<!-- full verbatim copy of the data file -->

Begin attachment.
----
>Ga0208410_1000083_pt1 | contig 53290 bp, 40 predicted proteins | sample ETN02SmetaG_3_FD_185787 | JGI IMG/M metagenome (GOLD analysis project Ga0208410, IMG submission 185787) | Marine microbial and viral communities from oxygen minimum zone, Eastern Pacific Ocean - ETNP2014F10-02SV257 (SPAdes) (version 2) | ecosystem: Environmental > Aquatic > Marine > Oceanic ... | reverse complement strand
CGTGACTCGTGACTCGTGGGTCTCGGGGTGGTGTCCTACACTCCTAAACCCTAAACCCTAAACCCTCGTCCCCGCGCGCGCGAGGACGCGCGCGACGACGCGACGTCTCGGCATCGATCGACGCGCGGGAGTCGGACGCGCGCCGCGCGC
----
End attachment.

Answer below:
>Ga0208410_1000083_pt1 | contig 53290 bp, 40 predicted proteins | sample ETN02SmetaG_3_FD_185787 | JGI IMG/M metagenome (GOLD analysis project Ga0208410, IMG submission 185787) | Marine microbial and viral communities from oxygen minimum zone, Eastern Pacific Ocean - ETNP2014F10-02SV257 (SPAdes) (version 2) | ecosystem: Environmental > Aquatic > Marine > Oceanic ... | reverse complement strand
CGTGACTCGTGACTCGTGGGTCTCGGGGTGGTGTCCTACACTCCTAAACCCTAAACCCTAAACCCTCGTCCCCGCGCGCGCGAGGACGCGCGCGACGACGCGACGTCTCGGCATCGATCGACGCGCGGGAGTCGGACGCGCGCCGCGCGC